FIG. 4A depicts electrical circuit 400 for driving LEDs in dissimilar color string lengths according to one embodiment of the invention. FIG. 4B depicts control signal 404 a, control signal 404 b, control signal 404 c, and control signal 404 d (collectively “control signals 404 a through 404 d”) for utilization with electrical circuit 400. FIG. 4B will be discussed further below after a discussion of FIG. 4A. Subsequently, FIG. 4C, depicting electrical circuit 401 corresponding in part to electrical circuit 400, will be discussed.

In the example of FIG. 4A, electrical circuit 400 includes color string 422, color string 424, and color string 426 (collectively “color strings 422 through 426”), which are coupled in series in that order. Electrical circuit 400 also includes controller 402 coupled to regulator switch 412, regulator switch 414, regulator switch 416, and regulator switch 418 (collectively “regulator switches 412 through 418”). Electrical circuit 400 additionally includes a power supply (not shown) that provides a supply voltage at node 406 a. The power supply may be implemented as a voltage source or a current source. As shown in FIG. 4A, regulator switches 412 through 418 are coupled to color strings 422 through 426 across inductor-capacitor network 490, which is a network of passive storage elements including inductors and capacitors.

In one embodiment, electrical circuit 400 including inductor-capacitor network 490 can be regarded, for example, as having stacked buck regulators, or cascaded regulators. Such an embodiment advantageously has a reduced part count in comparison to an electrical circuit having separate regulators (e.g., non-stacked buck regulators, or non-cascaded regulators). For example, electrical circuit 400 has the four regulator switches 412 through 418, but an electrical circuit having separate regulators may have six or more regulator switches (e.g., two or more regulator switches per color string). An additional advantage of inductor-capacitor network 490 is that by including such a network of passive storage elements, current in color string 422, for example, can be kept substantially continuous with very little ripple. Further, the current in color string 422, for example, being substantially continuous, may be lower for a given apparent brightness of color string 422 than the current in a circuit omitting such passive storage elements. In a particular example, a circuit omitting such passive storage elements that applies power at a 50% duty cycle to a color string will exhibit a given peak current in the color string, but if electrical circuit 400 applies power at a 50% duty cycle to color string 422, color string 422 will advantageously exhibit a continuous current of half, or less than half, of the given peak current, thereby enabling higher LED efficiency.

Although FIG. 4A depicts three color strings in color strings 422 through 426, other embodiments of the invention may have fewer or more color strings. Similarly, although FIG. 4A depicts four regulator switches in regulator switches 412 through 418, other embodiments may have fewer or more regulator switches. Also, although FIG. 4A depicts three inductors and three capacitors in inductor-capacitor network 490, other embodiments may have fewer or more inductors and capacitors, may have components in addition to inductors and capacitors, or may have only inductors or only capacitors. A portion of electrical circuit 400 including, for example, regulator switches 412 through 418 comprises a driver for driving a plurality of color strings each having at least one light emitting diode, where the driver may be implemented, for example, as an integrated circuit or a chip. Some embodiments of such a driver may include portions of inductor-capacitor network 490 such as, for example, inductors or capacitors. Such-a driver may also include, in one embodiment, either or both of controller 402 and a power supply.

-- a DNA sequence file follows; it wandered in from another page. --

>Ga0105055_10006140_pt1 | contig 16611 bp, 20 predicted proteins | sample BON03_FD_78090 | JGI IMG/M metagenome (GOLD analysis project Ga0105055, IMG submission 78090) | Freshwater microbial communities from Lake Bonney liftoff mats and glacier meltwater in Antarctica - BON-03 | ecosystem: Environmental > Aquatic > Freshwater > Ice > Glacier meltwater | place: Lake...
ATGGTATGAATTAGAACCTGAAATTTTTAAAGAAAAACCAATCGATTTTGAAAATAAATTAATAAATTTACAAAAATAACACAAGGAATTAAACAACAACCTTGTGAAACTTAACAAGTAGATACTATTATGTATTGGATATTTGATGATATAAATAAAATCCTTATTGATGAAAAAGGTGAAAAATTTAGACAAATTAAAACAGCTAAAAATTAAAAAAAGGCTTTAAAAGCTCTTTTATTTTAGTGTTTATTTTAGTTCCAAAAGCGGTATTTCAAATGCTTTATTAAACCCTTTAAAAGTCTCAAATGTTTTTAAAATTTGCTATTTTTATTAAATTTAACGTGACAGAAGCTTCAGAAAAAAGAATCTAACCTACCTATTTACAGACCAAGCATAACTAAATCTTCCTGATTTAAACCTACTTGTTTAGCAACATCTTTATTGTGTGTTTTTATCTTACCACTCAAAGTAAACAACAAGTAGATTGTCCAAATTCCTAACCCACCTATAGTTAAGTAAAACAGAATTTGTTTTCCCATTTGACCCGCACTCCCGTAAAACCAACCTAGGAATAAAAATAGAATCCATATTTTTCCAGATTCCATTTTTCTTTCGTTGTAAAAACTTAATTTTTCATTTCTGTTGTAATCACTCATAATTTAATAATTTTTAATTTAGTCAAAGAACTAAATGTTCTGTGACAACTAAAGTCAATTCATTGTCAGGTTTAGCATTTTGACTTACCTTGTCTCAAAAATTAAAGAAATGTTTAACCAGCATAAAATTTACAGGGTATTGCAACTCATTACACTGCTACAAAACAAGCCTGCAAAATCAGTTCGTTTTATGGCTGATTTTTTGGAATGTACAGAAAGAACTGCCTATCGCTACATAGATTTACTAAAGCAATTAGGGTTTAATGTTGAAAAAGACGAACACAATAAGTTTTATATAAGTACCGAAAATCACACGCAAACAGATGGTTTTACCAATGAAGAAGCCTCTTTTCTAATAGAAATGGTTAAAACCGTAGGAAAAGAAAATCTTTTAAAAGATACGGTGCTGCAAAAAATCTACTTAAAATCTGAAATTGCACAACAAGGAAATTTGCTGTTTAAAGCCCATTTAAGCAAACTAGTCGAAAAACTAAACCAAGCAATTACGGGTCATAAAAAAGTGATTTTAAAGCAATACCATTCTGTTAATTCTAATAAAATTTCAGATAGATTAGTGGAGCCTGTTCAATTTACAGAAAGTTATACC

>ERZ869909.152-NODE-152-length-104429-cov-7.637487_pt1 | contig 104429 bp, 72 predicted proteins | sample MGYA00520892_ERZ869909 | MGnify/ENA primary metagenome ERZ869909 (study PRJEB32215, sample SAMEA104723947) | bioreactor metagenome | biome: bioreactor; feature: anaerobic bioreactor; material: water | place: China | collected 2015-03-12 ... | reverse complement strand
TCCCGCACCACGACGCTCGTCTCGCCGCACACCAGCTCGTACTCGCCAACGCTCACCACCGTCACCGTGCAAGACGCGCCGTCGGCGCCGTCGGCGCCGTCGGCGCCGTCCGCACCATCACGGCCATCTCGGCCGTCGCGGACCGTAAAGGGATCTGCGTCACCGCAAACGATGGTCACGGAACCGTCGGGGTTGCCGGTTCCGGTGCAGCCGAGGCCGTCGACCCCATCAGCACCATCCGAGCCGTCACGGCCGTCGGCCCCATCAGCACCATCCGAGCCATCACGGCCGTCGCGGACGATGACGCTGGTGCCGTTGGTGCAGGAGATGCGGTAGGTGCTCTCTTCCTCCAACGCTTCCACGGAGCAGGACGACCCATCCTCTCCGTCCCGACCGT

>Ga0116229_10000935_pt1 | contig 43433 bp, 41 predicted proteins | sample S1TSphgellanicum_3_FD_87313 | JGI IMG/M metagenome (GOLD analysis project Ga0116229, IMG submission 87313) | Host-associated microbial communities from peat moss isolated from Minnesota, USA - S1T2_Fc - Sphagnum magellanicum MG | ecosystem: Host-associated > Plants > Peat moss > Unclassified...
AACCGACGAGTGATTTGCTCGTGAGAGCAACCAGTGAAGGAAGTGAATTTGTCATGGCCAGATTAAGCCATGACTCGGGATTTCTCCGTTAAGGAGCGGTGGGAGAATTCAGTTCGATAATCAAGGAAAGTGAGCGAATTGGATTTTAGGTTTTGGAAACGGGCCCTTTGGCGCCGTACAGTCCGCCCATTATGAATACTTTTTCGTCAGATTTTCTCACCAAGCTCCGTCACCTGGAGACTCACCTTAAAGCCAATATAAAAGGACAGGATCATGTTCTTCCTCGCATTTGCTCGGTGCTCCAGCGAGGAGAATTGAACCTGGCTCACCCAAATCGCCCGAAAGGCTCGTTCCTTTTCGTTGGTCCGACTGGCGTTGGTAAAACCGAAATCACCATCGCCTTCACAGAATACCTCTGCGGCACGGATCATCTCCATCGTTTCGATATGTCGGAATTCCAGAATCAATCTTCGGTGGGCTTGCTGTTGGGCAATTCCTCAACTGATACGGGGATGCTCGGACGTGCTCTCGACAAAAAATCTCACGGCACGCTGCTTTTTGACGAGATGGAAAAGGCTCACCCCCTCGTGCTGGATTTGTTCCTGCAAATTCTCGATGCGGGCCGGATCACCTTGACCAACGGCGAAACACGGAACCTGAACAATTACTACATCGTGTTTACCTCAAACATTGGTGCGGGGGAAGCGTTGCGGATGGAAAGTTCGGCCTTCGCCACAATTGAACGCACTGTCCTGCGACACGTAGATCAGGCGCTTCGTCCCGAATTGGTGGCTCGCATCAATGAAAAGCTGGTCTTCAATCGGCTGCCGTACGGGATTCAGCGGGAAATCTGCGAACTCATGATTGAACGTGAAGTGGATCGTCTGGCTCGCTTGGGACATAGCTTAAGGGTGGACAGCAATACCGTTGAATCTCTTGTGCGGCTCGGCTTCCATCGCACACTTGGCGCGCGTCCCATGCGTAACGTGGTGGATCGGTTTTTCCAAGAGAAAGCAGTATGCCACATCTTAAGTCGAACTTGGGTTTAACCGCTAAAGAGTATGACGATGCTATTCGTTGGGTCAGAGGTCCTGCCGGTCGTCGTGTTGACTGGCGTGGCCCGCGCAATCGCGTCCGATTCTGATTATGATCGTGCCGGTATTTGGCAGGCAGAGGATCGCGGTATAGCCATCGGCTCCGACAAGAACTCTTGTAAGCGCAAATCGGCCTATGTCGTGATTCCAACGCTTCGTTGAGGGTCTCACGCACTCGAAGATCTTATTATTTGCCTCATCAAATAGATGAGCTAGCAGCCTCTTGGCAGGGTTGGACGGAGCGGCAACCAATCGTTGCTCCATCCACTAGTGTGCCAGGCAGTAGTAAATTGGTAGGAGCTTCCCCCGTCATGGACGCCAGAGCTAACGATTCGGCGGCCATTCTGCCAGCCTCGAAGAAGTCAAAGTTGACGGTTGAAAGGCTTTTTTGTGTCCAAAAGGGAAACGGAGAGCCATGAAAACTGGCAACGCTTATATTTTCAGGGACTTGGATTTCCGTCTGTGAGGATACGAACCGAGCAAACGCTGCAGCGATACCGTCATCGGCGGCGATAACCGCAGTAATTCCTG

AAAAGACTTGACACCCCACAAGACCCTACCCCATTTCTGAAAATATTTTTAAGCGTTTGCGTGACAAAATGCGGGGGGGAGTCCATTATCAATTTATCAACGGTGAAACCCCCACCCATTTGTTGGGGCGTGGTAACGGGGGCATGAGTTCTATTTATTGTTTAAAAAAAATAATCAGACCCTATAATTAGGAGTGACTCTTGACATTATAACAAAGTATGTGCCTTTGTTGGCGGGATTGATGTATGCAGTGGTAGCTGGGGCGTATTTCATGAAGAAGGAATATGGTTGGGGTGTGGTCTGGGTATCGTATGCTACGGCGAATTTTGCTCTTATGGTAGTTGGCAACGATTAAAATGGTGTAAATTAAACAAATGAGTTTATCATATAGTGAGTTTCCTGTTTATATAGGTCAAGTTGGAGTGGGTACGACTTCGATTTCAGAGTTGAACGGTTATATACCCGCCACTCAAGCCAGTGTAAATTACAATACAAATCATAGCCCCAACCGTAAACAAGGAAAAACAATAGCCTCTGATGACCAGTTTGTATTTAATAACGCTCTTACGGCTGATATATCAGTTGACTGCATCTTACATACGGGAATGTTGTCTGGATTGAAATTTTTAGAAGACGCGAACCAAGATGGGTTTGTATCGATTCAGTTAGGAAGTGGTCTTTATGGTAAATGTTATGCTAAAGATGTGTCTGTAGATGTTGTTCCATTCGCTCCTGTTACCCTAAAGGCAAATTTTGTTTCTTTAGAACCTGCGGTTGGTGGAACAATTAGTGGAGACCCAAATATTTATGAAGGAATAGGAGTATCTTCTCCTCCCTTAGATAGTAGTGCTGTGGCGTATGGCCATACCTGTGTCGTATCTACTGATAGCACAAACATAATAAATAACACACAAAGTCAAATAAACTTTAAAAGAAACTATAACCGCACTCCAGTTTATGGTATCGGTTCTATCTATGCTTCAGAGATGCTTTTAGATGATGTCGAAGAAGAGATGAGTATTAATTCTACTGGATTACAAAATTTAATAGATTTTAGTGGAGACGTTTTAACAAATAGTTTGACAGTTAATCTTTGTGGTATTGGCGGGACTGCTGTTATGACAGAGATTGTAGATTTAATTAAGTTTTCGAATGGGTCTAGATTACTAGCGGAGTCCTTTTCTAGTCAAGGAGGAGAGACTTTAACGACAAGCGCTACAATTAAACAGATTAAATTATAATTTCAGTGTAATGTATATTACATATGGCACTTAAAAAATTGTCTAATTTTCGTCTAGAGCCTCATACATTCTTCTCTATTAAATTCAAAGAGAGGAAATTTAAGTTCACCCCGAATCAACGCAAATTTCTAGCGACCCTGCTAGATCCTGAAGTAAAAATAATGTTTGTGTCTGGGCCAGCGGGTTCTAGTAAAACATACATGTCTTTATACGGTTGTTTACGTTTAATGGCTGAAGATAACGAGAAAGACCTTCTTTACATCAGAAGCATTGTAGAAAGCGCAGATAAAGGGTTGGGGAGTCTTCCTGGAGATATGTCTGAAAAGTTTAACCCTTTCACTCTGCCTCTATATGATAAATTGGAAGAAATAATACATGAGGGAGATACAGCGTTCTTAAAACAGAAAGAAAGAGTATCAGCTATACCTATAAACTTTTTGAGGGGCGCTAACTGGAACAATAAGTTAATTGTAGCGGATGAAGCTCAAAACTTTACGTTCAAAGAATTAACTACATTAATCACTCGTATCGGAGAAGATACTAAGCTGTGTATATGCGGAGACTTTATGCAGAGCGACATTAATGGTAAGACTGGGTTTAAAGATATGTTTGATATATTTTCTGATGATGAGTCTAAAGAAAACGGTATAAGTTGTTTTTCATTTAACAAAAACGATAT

FIG. 4A shows exemplary detail of regulator switches 412 through 418. For example, regulator switch 412 is shown as having transistor 450 and gate driver 480. Regulator switch 414, regulator switch 416, and regulator switch 418 are shown to have circuit elements corresponding to transistor 450 and gate driver 480. FIG. 4A also shows exemplary detail of color strings 422 through 426. For example, color string 422 is shown as having LED 462 and LED 464. Color string 424 and color string 426 are also shown to have one or more LEDs. FIG. 4A additionally shows exemplary detail of inductor-capacitor network 490. For example, the transistor of regulator switch 414, coupled in parallel with color string 422, is also coupled in parallel with capacitor 496 across inductor 492 and inductor 494.

In one embodiment, controller 402 is a processor configured with software for controlling regulator switches 412 through 418. During operation, controller 402 executes software to provide control signals to regulator switches 412 through 418, which are thus controlled to route power provided by the power supply among color strings 422 through 426. For example, during operation of electrical circuit 400, controller 402 executes software to provide a control signal to regulator switch 412. In particular, in one embodiment controller 402 modulates a signal on gate driver 480, which in turn applies a signal to transistor 450. The control signals may be modulated at a frequency of about 100 kilohertz, for example, to enable advantageous operation of the passive storage elements of electrical circuit 400. Gate driver 480, coupled to the power supply as shown in FIG. 4A, is configured to transform the control signal from controller 402 into a signal suitable for application to transistor 450. Thus controlled, transistor 450 controls the application of power from the power supply via node 406 a to color strings 422 through 426.